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Doll, what you say makes more sense than anything else I've read so far. Thank you for posting, and wow, I'm impressed how clearly you've put things.

I still don't understand, though, why gluten seems to be the trigger (or at least the catalyst) for all my other autoimmune problems that have improved significantly (thyroid, joint pain, fibrocystic breast disease, GERD, etc) since I went off gluten--but only my IgG was elevated. My IgA and EmA were normal, even in the skin biopsy.

Rho, I think people with DH can have elevated Ttg/EMA antibodies and undamaged intestines--in their case, the immune system attacks the skin rather than the villi? Which seems to indicate that the immune system can be triggered by gluten to attack any part of the body, not necessarily intestines.

And it does seem that gluten can be the trigger for RA, lupus, GERD (don't know if that is autoimmune, though). autoimmune thyroid disease, diabetes type 2, and bipolar syndrome. So many people here have had their symptoms improve or disappear completely after going gluten-free--that's got to be significant.

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Guest Doll
How could someone have elevated Ttg/EMA antibodies without intestinal damage? I thought that's what those tests were indicative of/specific for. Am I wrong about that?

Rho

Nope! You're right. Crap...I had a long explanation all typed out...and lost it!!! :o Basically, some people seem to have positive antibodies (Although a highly positive EMA almost always indicates damage), and a seemingly negative biopsy. Likely, this is due to biopsy error. However, there may be other causes. The term "latent Celiac" does exist, but I don't think we know enough about it. Maybe someone here knows more.

A recent study on Celiac.com said that some antibody positive children lost their antibodies even while eating gluten. There is another factor possibly at work. Perhaps the intestines are resisting any major detectable damage due to factor "X". It is seemingly possible to have a pos. Celiac panel and neg. biopsy.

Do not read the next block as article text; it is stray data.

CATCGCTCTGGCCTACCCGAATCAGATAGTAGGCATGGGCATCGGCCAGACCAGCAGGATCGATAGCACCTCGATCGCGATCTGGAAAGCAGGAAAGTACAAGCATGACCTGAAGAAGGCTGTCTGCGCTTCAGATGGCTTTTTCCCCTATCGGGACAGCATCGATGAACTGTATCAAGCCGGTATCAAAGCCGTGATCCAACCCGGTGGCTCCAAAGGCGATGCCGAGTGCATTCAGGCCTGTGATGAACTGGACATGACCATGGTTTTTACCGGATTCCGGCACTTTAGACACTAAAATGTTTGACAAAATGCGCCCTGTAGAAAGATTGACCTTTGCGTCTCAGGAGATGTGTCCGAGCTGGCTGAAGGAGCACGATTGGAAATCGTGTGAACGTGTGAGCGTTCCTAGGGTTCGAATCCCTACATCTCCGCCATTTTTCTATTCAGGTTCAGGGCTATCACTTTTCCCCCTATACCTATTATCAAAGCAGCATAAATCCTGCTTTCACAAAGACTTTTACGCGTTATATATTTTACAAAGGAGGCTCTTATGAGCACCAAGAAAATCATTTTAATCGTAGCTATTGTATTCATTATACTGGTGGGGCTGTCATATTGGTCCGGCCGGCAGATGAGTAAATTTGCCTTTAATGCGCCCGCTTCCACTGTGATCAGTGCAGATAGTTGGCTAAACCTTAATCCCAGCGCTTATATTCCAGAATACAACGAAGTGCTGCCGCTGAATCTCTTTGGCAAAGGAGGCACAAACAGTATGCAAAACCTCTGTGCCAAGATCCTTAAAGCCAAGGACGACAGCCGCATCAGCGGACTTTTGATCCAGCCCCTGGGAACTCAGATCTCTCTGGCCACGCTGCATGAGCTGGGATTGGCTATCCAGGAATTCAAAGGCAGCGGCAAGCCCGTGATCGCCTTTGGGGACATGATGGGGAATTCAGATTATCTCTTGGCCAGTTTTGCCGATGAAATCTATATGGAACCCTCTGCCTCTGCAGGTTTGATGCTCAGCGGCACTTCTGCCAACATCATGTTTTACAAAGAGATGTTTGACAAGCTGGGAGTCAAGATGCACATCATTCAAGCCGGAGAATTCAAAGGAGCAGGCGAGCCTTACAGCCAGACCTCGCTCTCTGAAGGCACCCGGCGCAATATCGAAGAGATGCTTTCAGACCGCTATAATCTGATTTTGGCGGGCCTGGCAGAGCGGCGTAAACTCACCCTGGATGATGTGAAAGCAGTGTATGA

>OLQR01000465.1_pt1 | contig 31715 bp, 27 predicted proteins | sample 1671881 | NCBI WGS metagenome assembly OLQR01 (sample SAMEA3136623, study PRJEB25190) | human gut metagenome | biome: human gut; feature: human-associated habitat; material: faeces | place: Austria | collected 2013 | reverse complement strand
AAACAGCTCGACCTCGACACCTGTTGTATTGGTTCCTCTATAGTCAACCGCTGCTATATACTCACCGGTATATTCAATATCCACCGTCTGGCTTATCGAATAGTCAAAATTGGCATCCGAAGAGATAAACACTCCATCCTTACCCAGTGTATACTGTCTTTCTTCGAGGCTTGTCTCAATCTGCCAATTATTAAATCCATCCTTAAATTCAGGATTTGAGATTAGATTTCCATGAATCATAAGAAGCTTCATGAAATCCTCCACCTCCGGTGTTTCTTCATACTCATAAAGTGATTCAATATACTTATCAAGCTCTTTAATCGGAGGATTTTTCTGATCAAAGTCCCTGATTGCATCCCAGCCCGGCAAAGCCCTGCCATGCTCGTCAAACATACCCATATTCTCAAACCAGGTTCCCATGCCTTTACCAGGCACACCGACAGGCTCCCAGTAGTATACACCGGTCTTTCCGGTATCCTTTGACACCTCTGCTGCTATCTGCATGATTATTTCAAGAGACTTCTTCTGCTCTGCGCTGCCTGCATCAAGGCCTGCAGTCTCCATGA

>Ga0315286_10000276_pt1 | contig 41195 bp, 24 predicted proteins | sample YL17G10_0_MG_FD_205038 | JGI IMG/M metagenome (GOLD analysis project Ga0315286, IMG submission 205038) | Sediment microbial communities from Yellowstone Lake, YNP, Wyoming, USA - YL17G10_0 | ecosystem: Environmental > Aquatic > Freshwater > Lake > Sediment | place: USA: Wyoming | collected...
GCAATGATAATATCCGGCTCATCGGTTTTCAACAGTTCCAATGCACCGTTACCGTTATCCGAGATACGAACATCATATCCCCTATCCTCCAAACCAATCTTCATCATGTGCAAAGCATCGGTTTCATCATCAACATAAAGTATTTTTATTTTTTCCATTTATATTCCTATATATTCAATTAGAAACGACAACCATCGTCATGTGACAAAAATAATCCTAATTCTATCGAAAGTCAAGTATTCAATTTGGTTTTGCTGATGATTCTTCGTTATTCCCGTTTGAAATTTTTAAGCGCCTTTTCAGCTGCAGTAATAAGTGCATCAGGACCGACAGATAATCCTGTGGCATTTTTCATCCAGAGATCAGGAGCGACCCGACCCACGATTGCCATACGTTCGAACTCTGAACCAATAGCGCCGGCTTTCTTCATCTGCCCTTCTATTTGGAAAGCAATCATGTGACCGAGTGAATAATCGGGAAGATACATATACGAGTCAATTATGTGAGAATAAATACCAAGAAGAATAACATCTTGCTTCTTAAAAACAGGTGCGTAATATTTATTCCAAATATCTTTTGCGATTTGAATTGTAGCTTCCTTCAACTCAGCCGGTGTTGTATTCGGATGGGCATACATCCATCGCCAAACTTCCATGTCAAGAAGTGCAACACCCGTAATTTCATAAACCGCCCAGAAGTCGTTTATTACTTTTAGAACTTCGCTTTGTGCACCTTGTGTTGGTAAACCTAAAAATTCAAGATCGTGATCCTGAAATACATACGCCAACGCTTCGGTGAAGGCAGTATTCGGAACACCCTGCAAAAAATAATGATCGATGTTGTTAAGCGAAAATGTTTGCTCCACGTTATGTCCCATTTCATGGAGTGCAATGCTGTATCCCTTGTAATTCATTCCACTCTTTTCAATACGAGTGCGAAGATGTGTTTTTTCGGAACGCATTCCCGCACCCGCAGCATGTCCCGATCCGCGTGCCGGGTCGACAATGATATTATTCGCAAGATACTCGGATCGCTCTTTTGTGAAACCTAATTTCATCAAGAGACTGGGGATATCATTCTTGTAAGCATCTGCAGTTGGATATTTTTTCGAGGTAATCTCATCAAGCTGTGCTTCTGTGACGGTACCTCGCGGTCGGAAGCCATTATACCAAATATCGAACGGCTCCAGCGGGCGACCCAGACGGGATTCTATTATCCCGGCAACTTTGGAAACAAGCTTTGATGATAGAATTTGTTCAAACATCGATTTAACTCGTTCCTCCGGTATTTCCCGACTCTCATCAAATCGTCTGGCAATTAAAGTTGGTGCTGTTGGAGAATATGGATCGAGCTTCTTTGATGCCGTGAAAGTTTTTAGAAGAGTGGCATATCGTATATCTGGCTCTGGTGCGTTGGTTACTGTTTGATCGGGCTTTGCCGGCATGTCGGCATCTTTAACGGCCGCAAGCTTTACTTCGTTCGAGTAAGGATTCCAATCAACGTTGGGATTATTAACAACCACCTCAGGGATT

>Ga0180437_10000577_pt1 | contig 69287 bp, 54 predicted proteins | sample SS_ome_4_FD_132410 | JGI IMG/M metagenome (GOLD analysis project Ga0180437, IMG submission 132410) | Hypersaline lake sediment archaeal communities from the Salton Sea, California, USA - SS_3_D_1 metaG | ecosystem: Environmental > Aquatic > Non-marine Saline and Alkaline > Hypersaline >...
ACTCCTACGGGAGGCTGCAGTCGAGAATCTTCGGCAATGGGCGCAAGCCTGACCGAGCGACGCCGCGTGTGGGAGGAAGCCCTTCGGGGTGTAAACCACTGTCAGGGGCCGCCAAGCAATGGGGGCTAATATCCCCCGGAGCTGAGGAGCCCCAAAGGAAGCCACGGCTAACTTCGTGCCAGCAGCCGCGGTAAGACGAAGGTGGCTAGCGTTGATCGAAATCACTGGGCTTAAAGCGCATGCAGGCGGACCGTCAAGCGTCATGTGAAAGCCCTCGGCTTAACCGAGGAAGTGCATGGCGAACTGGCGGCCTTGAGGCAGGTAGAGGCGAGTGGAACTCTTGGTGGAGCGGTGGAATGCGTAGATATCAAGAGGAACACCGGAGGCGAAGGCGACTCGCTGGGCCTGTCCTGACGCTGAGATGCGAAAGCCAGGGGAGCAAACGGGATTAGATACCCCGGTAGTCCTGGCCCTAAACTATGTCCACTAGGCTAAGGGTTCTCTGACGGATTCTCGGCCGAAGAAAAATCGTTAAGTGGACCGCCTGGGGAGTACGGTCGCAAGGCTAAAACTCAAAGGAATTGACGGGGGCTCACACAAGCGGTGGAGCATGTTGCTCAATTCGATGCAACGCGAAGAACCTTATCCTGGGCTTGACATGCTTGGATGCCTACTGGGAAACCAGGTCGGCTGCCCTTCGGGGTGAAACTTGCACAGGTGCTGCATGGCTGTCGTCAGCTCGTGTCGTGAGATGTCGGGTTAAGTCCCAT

Who knows??? :unsure:

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Guest Doll
Doll, what you say makes more sense than anything else I've read so far. Thank you for posting, and wow, I'm impressed how clearly you've put things.

I still don't understand, though, why gluten seems to be the trigger (or at least the catalyst) for all my other autoimmune problems that have improved significantly (thyroid, joint pain, fibrocystic breast disease, GERD, etc) since I went off gluten--but only my IgG was elevated. My IgA and EmA were normal, even in the skin biopsy.

Rho, I think people with DH can have elevated Ttg/EMA antibodies and undamaged intestines--in their case, the immune system attacks the skin rather than the villi? Which seems to indicate that the immune system can be triggered by gluten to attack any part of the body, not necessarily intestines.

And it does seem that gluten can be the trigger for RA, lupus, GERD (don't know if that is autoimmune, though). autoimmune thyroid disease, diabetes type 2, and bipolar syndrome. So many people here have had their symptoms improve or disappear completely after going gluten-free--that's got to be significant.

Yay! Usually I confuse everyone...even myself sometimes! Lol! ;) My fiance just gets the "deer in the headlights" look when I start talking....hehe... :P

I DO think that going gluten-free can help many symptoms of gluten being let into a leaky gut. This may include: depression, brain fog, joint pain, neuro symptoms, and of course all the gastro issues. These issues can occur in both Celiacs and those with leaky gut non-Celiac gluten intolerance (both let in gluten).

It may be possible that gluten acts as a catalyst to speed up other autoimmune diseases from occuring by stimulating the immune system and/or contributing to the leaky gut. There may be a percentage of people who can halt their autoimmune thyroid disease by stoping gluten if it is caught early, but they still might go on to develop it later if the actual trigger is not cut out as well (we don't know what that is). But as of right now, the vast majority of people who have autoimmune thyroid disease do not get "rid" of it on a gluten-free diet. Too bad, huh? :P I've been riding the Hashi's rollercoster for 15 years! My thyroid still makes some hormone from time to time, if you can believe it (very rare for this long).